Since, it was first introduced for gynecologic surgeries in 2005, the use of Robotic assistance has grown drastically. Some studies show that nearly 40% of all hysterectomies done in the US are now done with robotic assistance. At the same time, the number of open hysterectomies has dropped correspondingly from 60% to 30%. This means that many more women are benefiting from Minimally Invasive Surgery.

This all sounds great. So is there a down side?

Inside the field of medicine there are controversies surrounding this new technology. As you might imagine, a “Robot” is expensive. The instruments that are utilized with the robot are also expensive, although in many cases, the cost is similar to those used in simple laparoscopic surgery. At a time when Physicians are trying to cut costs in every way possible, any potential added expense is frowned upon. The present studies comparing robotic-assisted surgery to laparoscopic surgery have not shown huge improvements in things like blood loss or time in the hospital. But to be fair, both of those things were very low in laparoscopic surgery already.

As we have more experience with robotic-assisted surgeries, surgeons are becoming more efficient, often bringing the cost of these surgeries on par with more standard approaches. We should remember that women who would have had a large, open incision and now can have minimally invasive surgery do benefit greatly from less medication, shorter hospital stay and a more rapid return to work. This is an overall economic benefit to the patient. However, it is fair to ask your surgeon, insurance company or hospital if you can expect a larger bill if you have robotic surgery.

Initially, I was skeptical of robotic-assisted gynecology. Once I began performing robotic-assisted surgeries I became convinced of the advantages. My personal experience as a surgeon is that the majority of my patients use significantly less pain medication afterwards, and feel great sooner than those who have other methods of hysterectomy.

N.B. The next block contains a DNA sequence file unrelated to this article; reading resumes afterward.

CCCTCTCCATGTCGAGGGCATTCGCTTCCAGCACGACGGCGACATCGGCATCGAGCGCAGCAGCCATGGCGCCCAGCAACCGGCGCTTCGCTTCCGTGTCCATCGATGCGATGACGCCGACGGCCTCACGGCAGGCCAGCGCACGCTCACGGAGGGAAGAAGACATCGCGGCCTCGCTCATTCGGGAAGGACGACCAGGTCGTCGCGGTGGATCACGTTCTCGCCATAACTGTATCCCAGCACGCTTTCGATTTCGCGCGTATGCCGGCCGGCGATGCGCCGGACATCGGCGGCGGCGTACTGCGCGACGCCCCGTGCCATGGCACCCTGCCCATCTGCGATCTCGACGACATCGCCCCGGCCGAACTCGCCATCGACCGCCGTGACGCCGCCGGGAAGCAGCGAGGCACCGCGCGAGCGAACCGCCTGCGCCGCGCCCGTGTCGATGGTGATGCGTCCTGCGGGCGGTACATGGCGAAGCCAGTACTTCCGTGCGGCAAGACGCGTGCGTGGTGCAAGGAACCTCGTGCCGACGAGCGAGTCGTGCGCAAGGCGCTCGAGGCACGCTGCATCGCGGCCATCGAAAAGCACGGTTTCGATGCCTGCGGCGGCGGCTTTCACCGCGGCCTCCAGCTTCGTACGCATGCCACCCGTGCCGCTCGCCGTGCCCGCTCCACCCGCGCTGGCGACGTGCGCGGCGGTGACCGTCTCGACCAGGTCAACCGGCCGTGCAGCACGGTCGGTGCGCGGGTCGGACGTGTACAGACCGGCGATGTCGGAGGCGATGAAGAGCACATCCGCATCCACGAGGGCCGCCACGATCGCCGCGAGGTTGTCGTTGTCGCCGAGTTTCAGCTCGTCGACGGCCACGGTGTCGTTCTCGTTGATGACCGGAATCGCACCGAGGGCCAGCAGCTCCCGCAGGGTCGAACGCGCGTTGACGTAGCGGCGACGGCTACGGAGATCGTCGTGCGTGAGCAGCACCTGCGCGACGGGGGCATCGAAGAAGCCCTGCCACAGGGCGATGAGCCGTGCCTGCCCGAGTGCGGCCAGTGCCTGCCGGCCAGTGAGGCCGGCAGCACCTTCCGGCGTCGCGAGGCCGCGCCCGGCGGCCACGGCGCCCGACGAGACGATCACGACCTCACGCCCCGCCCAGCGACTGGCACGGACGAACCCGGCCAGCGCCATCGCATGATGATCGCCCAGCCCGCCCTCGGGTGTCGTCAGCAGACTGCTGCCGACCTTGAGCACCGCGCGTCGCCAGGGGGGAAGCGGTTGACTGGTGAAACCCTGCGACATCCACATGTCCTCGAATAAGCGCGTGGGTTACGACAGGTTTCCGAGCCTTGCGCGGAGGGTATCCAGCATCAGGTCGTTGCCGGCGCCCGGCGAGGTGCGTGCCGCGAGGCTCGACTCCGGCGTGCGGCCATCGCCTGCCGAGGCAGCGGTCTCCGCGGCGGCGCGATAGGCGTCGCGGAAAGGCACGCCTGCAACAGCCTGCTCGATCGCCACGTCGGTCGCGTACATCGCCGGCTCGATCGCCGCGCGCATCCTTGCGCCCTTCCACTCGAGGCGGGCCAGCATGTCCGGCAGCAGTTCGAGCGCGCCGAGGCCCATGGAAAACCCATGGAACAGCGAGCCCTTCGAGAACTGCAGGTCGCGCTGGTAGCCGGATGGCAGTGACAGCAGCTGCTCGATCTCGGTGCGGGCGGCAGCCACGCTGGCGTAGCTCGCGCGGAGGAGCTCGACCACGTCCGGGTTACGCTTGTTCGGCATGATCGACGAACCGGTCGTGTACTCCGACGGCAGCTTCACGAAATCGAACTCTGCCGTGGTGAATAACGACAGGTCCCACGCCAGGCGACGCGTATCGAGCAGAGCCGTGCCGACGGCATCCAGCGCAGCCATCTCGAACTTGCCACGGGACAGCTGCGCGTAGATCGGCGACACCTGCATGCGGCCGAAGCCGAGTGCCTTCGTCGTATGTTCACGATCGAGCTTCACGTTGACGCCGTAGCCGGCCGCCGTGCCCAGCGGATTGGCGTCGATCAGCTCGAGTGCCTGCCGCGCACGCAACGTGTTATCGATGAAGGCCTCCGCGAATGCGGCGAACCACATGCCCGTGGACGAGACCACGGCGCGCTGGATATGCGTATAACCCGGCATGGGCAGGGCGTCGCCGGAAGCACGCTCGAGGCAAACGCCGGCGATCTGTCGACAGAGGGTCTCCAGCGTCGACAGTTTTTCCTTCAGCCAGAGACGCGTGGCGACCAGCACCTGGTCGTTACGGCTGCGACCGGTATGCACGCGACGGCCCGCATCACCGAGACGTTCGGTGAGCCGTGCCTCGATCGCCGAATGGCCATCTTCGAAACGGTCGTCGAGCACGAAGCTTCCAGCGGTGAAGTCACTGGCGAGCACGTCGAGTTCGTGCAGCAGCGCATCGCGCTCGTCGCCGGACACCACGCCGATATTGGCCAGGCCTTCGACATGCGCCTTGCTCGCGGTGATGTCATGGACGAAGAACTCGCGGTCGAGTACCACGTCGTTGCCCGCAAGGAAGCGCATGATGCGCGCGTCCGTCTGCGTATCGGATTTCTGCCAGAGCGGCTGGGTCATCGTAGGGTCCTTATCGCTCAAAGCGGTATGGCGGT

But while Robotic-assisted laparoscopic surgery offers advantages in gynecologic surgery, it is not necessary or appropriate for all cases.

It is not needed for simple intra-abdominal surgeries like tubal ligations or vaginal surgeries for removal of precancerous cervical tissue for instance. If your surgeon is planning a vaginal or laparoscopic approach already, it may not be of benefit. However, if it has been recommended either that you have a large open incision for your surgery, or if you have been warned that there is a high likelihood that plans may be changed while you are asleep to include a large open incision, it is appropriate to ask if robotic assistance is available. If the answer is no, and you are concerned, consider asking for a second opinion.

As a surgeon, I always want my patients to feel comfortable with the decisions surrounding surgery. If a second opinion helps my patient feel good about her decision, I am very supportive of her seeking that opinion. But remember, even in Robotic-assisted surgeries, there may be times, although rare, when an open incision is the safest approach for the patient. Having a surgeon who is experienced with all approaches is wise.

Your relationship with your surgeon is very important. You should feel comfortable asking questions. You should also feel comfortable that all of your options for treatment, the reasons you need surgery, and all surgical approaches have been thoroughly discussed. 


Dr. Gwen JonasAuthor: Dr. Gwen Jonas – Kalispell OB/GYN Associates

Dr. Jonas is a regular contributor on women’s health articles  at   406 Woman Magazine

PLEASE NOTE: This information is not intended to be medical advice.  It is general health information and does not take into account your particular health status nor is it a substitute for personal medical care.  Kalispell OB/GYN shall not be liable for any damages arising out of the use of the content herein.